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What goes up, must deal with thinner oxygen at higher atmospheres. The last two years have seen unprecedented growth in comic cons/ media events around the world, with many showing spectacular growth.

But as we keep pointing out in our “When a con is crap” recurring feature, this also means a lot of fly by nighters and unprepared rookies are jumping in and not achieving the results they might have hoped for. And along the way, unsuspecting vendors, guests and attendees are getting caught holding the empty oxygen tank.

Although run by industry vets who are neither fly by nighters or rookies, the cancellation of Detroit Fanfare is the most prominent in a bunch of recent shows that will not go on as planned.

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The Cherry City Comic Con in Salem, OR, scheduled for March, has been cancelled and, oh, by the way, vendors didn’t get back their deposit money: 

Savannah Glitschka is among the vendors left high and dry when the organizer of the Cherry City Comic Con canceled the event – and likely kept her deposit money.

Complaints about the event were filed with the Better Business Bureau. Organizer Mark Martin – who registered his business with the Secretary of State in June — remains unavailable, despite repeated attempts over days by KOIN 6 News to talk with him.

Glitschka is a college student who paid the $60 deposit for a spot at the event scheduled for spring. She paid the money in August for a table to display and sell her art work at the Cherry City Comic Con.

“So not only is the Con not happening, we don’t get to sell out stuff out, we don’t even get our refund for the money we spent in the beginning,” she said. “And that sucks.”

According to the latest post on the show’s Facebook page, the previous organizer, Mark Martin, is no longer in charge, and the show has been transferred to something called B.A.M. Solutions, Inc. File under “Developing.”
Apparently something called The Lonestar Comic Con did much the same thing earlier last year.
Heroes Expo,  “the newest anime, gaming, and book convention in South Texas” was to be held this very weekend but…not any more.

And then there’s ConComics, which was planned for San Antonio TX in March 13-15. But oops! Better unpack that suitcase.

While I’m not aware of the details surrounding these cancellations and postponements, I do know word is out among vendors to beware of shady organizers. Inflated attendance and guests who were never actually booked are becoming more and more common, and with people STILL getting into the convention business in droves, “con games” are a very real thing.

So you know of more cancelled cons or suspect exhibitors? Let me know and help spread the word.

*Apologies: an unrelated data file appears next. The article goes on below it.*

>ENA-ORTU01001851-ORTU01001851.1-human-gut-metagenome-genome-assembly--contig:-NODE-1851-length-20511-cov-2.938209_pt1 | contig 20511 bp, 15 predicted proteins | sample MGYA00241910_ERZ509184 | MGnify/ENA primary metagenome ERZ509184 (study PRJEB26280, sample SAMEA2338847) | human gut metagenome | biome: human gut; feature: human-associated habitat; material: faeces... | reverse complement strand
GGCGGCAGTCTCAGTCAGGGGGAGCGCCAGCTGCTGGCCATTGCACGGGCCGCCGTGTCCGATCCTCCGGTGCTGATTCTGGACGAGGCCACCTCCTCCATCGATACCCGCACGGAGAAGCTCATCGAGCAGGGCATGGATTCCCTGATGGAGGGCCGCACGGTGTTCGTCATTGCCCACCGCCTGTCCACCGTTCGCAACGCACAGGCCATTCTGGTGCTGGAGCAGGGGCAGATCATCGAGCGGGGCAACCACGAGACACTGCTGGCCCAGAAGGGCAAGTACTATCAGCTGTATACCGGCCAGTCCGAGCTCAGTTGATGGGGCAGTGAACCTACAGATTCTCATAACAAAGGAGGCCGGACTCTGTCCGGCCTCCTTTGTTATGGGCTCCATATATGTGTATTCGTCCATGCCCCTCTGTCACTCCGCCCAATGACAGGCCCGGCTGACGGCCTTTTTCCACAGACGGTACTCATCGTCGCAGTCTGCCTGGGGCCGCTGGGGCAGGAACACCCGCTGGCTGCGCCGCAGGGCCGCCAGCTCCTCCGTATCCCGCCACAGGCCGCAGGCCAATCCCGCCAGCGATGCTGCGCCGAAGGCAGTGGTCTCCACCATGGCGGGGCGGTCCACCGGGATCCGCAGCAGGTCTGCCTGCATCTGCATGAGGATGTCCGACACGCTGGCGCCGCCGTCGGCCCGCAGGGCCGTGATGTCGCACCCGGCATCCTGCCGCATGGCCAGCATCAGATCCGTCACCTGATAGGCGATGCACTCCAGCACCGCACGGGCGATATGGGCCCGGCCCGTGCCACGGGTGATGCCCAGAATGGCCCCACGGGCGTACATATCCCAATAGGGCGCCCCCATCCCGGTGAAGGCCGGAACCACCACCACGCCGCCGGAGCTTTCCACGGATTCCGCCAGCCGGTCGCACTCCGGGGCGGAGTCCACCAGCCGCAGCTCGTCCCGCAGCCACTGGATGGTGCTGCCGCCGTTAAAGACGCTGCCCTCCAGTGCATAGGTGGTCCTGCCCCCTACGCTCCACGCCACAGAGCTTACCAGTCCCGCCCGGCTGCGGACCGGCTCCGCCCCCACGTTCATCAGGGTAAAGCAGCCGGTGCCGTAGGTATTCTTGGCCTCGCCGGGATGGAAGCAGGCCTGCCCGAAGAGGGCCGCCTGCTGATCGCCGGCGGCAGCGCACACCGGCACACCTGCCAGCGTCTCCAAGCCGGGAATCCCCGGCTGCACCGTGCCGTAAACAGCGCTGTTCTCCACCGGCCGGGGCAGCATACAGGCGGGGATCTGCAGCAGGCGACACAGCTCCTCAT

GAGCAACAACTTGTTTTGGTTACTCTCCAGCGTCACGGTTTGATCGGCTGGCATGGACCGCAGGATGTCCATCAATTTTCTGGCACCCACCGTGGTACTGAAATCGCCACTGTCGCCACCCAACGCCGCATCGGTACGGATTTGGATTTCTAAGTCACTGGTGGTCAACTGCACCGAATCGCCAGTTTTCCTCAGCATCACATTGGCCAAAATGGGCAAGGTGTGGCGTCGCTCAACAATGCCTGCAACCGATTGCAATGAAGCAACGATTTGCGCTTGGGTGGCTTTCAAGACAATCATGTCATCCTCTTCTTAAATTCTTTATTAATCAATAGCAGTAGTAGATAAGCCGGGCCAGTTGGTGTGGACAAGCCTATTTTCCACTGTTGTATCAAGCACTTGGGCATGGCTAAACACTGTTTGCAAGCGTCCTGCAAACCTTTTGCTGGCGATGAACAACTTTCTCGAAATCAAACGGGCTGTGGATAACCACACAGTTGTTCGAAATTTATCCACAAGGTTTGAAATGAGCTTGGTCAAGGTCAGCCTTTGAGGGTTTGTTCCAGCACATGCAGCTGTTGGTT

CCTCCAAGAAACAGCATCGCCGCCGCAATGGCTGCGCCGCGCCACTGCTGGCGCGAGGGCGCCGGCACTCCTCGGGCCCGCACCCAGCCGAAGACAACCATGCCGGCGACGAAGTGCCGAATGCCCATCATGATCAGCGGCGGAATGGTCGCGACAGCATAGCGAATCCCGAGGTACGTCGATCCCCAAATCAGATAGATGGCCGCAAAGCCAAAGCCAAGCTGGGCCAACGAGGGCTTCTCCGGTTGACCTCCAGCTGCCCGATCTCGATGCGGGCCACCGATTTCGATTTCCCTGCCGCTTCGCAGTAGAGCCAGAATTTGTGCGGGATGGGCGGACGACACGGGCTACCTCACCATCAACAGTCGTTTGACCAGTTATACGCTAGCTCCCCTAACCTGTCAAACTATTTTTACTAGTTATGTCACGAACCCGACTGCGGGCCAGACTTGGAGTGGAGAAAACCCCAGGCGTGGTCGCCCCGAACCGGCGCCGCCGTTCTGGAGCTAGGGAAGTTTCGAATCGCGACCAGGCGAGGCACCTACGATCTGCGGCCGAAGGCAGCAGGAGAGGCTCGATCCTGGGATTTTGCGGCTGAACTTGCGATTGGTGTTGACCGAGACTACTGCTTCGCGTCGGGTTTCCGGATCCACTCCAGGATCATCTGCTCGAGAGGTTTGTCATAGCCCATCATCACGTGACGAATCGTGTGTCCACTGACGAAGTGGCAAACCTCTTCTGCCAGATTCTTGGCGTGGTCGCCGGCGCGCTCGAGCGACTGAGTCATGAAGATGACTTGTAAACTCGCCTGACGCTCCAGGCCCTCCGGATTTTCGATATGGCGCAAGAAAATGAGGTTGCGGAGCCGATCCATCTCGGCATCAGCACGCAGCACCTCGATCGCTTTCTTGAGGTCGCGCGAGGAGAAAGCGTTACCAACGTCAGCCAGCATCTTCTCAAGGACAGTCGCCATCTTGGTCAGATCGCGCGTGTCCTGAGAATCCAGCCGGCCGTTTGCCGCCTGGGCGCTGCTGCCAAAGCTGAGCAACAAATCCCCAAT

3 COMMENTS

  1. ConComics seems to be a Latin America chain.
    http://www.concomics.com/#/
    But then… the upcoming Acapulco (! five blocks from the beach) show in March seems to lack programming information…
    No box office ticket sales, and all that’s available online is the MEX$130 (US$9) two-day pass (via PayPal). Daily passes may have sold out?
    HOWEVER, artist tables are free. 1.2 x 0.8 meters. (half a table, 10 sq.ft. of space)

    With so many shows available, it’s probably best to wait a year and judge the show.

    By all means, attend as a fan, especially if it’s nearby. New shows should be supported, and you’ll get an eye-witness account of what occurred. Take the money spent on a table, and buy people drinks at Bar Con.

    Warning sign #1: The first show is held at an exhibition center instead of a hotel. That usually suggests bad planning (too much money spent on rental), and pie-in-the-sky expectations. It’s better to sell out at a smaller venue than to have a ghost town at a larger venue. There’s always next year to expand.

    Warning sign #2: The Guest List. Most SF cons have category guests-of-honor. Perhaps five to ten big names which are given spotlighted programming, and then ancillary guests who generally pay their own way. (Many of them former GoHs who return because they had a good time and made money.) Anything with more than ten “big names” at a new show, and it seems that budgeting wasn’t done correctly. Also, who are the guests?

  2. I think Torsten’s made some good points about warning signs. If you are a vendor, there are a lot of questions to ask before you invest your money, time and effort. Other critical info: What are they doing to promote the show? Word of mouth is not advertising.

    I also think we’ve reached a natural point in the evolution of the convention market expansion. The shows that are professionally produced are going to get better and there will always be the shady ones but hopefully they will be less and less.

    The next real expansion for the market is in the professional development aspect of programming. There’s a great deal of opportunity to provide workshops and seminars for teachers who are looking for support as they increase their use of comics in the classroom. It would also be nice to develop programming for artists on the business of publishing, promotion and marketing.

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